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Gov. Inslee shakes hands with supporters at an event kicking off is 2020 presidential campaign. (GeekWire Photo / Monica Nickelsburg)

Washington will soon have a dedicated broadband office tasked with expanding internet access to underserved parts of the state. Gov. Jay Inslee signed a bill that creates the broadband office into law this week.

The office will manage the state’s broadband budget and work to bring in federal funds. The new law also creates a competitive grant and loan program to fund projects that expand broadband to communities that don’t currently have reliable internet.

The broadband office’s initial budget is $21 million and the governor’s office hopes to grow it to $100 million in the next four years, according to John Flanagan, policy advisor to Inslee.

“The main thing that we’re pushing here, in almost every case, is public-private partnerships, being really creative with modeling, making sure that an entire community is behind a project, and trying to pool as many resources as possible,” Flanagan said.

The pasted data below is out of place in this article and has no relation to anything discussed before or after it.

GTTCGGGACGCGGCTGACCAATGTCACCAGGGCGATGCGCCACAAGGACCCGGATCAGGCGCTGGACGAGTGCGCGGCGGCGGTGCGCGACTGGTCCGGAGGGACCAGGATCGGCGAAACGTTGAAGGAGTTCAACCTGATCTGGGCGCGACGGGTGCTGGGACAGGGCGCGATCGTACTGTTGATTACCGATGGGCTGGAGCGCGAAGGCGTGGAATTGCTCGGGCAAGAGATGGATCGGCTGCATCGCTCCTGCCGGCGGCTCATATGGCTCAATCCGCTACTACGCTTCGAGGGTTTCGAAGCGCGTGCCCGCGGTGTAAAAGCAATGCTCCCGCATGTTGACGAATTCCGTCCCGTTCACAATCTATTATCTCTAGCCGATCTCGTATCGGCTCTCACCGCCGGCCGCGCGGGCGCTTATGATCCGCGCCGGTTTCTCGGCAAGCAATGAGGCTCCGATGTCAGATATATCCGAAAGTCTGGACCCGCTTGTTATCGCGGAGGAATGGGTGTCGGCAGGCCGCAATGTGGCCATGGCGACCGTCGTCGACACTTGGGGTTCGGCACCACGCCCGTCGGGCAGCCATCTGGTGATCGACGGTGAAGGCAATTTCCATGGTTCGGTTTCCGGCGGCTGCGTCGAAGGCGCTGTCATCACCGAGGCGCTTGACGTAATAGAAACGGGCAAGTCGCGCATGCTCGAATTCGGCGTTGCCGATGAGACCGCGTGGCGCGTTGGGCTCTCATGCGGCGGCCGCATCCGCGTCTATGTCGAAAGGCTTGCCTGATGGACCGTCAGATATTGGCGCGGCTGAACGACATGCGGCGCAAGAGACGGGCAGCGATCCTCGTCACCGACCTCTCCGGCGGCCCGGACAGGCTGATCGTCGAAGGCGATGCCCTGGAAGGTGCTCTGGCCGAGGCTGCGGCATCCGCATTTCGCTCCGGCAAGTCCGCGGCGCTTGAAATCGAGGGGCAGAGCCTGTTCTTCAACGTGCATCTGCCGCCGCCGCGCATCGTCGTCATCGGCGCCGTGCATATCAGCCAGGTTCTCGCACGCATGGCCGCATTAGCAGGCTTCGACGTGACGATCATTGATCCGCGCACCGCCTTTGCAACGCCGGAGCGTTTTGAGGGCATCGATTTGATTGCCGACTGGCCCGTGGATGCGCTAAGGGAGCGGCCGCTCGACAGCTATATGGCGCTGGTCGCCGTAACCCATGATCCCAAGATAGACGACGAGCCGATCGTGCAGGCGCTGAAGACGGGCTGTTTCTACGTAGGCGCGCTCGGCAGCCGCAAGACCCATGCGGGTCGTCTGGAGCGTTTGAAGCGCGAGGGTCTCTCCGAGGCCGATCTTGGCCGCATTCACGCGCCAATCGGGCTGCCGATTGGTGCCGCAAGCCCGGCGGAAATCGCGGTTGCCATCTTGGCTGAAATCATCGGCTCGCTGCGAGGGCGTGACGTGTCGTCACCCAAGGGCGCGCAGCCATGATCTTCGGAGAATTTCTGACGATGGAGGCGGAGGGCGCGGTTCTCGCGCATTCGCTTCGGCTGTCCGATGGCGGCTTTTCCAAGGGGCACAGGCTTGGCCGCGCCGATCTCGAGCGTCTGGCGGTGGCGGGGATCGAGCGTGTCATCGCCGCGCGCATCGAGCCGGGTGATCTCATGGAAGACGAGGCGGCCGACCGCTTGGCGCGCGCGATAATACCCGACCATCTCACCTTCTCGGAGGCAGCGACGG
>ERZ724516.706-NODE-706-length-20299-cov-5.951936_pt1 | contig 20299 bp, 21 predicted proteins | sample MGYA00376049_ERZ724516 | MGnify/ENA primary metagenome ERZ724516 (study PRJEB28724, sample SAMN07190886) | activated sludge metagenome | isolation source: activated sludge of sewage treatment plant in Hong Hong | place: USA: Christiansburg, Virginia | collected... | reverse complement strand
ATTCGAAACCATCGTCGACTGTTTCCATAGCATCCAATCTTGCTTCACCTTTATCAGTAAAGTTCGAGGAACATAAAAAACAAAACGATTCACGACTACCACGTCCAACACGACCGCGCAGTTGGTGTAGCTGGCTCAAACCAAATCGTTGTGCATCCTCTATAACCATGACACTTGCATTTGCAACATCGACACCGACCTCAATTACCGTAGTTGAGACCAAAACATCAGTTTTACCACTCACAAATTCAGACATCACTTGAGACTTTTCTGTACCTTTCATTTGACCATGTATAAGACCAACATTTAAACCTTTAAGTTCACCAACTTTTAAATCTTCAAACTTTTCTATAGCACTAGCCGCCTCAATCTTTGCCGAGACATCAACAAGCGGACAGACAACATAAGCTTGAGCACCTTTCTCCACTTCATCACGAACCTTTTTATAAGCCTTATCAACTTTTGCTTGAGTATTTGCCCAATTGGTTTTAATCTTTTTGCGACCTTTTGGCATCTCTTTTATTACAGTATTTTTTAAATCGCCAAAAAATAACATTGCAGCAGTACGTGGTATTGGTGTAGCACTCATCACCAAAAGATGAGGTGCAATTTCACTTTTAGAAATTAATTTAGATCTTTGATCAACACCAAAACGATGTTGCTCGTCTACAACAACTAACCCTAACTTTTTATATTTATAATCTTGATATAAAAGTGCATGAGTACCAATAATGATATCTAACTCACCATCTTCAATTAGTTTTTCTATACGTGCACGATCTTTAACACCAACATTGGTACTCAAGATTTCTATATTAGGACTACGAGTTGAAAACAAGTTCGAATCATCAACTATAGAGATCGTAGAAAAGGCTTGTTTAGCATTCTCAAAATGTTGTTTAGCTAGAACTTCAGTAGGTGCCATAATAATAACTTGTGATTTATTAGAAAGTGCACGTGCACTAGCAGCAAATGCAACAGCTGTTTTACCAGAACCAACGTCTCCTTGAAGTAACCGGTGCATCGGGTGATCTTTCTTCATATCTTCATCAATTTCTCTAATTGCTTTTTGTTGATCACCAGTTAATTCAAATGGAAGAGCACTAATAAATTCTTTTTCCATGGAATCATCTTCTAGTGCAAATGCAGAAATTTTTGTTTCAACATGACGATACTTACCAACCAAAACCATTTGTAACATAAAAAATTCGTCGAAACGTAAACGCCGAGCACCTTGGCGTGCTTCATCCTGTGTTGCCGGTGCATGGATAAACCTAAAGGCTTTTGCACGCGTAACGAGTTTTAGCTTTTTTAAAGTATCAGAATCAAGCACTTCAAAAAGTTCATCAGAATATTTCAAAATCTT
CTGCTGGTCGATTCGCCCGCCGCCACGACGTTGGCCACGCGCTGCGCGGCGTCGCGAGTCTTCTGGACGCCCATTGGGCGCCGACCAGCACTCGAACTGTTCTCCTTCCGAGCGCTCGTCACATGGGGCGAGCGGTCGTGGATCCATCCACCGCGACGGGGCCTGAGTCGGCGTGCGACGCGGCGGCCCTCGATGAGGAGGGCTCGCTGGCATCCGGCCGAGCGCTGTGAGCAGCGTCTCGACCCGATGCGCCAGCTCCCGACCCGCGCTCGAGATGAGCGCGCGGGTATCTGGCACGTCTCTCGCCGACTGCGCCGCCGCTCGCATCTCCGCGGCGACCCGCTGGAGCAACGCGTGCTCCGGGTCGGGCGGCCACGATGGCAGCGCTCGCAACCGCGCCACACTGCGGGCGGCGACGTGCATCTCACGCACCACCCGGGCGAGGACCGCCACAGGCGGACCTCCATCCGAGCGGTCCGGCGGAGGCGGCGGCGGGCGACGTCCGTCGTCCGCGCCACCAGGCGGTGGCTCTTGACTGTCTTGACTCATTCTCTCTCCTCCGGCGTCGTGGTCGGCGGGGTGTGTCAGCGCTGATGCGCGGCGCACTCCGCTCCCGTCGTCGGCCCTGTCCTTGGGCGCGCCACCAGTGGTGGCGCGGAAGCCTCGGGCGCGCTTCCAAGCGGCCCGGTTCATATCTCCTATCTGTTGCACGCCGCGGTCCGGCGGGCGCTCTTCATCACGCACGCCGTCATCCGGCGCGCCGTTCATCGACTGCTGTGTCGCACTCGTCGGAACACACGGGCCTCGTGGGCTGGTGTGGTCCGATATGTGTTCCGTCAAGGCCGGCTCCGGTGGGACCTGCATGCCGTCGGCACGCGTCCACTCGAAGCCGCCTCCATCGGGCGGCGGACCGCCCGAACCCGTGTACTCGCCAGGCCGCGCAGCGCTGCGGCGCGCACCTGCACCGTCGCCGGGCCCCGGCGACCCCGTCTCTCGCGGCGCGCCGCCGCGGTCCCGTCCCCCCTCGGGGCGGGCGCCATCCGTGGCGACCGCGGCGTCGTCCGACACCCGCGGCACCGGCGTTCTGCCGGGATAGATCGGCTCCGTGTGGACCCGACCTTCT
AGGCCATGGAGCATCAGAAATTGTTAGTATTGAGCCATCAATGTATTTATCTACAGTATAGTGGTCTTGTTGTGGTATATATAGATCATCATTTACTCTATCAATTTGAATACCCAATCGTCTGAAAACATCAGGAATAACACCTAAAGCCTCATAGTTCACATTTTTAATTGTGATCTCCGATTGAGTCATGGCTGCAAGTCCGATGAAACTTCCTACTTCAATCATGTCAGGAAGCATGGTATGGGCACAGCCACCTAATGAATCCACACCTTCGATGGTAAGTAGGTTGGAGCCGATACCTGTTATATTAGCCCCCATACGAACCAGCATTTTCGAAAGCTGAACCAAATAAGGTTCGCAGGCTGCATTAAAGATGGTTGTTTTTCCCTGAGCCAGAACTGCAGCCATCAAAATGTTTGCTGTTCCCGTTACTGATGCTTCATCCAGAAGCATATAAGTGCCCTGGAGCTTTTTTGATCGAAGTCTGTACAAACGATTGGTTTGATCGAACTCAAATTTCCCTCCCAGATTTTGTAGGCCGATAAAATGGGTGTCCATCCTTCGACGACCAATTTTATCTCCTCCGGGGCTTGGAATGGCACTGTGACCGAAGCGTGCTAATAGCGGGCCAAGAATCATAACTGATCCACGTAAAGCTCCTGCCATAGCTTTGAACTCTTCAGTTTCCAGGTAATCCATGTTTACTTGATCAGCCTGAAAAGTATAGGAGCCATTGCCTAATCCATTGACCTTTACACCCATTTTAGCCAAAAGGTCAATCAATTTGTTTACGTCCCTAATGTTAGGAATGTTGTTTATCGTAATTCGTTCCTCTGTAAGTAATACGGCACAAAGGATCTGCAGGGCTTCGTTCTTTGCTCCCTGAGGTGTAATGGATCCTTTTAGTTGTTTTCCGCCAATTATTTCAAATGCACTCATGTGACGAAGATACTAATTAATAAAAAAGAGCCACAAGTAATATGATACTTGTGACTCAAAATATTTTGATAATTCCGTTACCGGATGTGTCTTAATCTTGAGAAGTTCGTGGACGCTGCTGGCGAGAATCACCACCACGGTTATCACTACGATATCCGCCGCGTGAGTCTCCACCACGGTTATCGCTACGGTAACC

The broadband office will take a novel approach to tracking internet service throughout the state. Officials are soliciting applications from residents for internet projects and assuming, by default, that those areas are unserved.

“That’s the reverse of what the FCC does,” Flanagan said. “They say, ‘private providers, where do you deliver service?’ And they collect it at the census tract level, which grossly overestimates the areas that actually have service.”

The law establishes a goal of providing high-speed broadband access to all Washington residents and businesses by 2024.

“The digital divide should not limit any Washingtonian’s ability to learn, innovate or connect through robust internet access, whether it is students researching ideas at home, first responders handling an emergency or entrepreneurs launching a business,” Inslee said in a blog post. “This proposal will help bring broadband access to all Washingtonians.”

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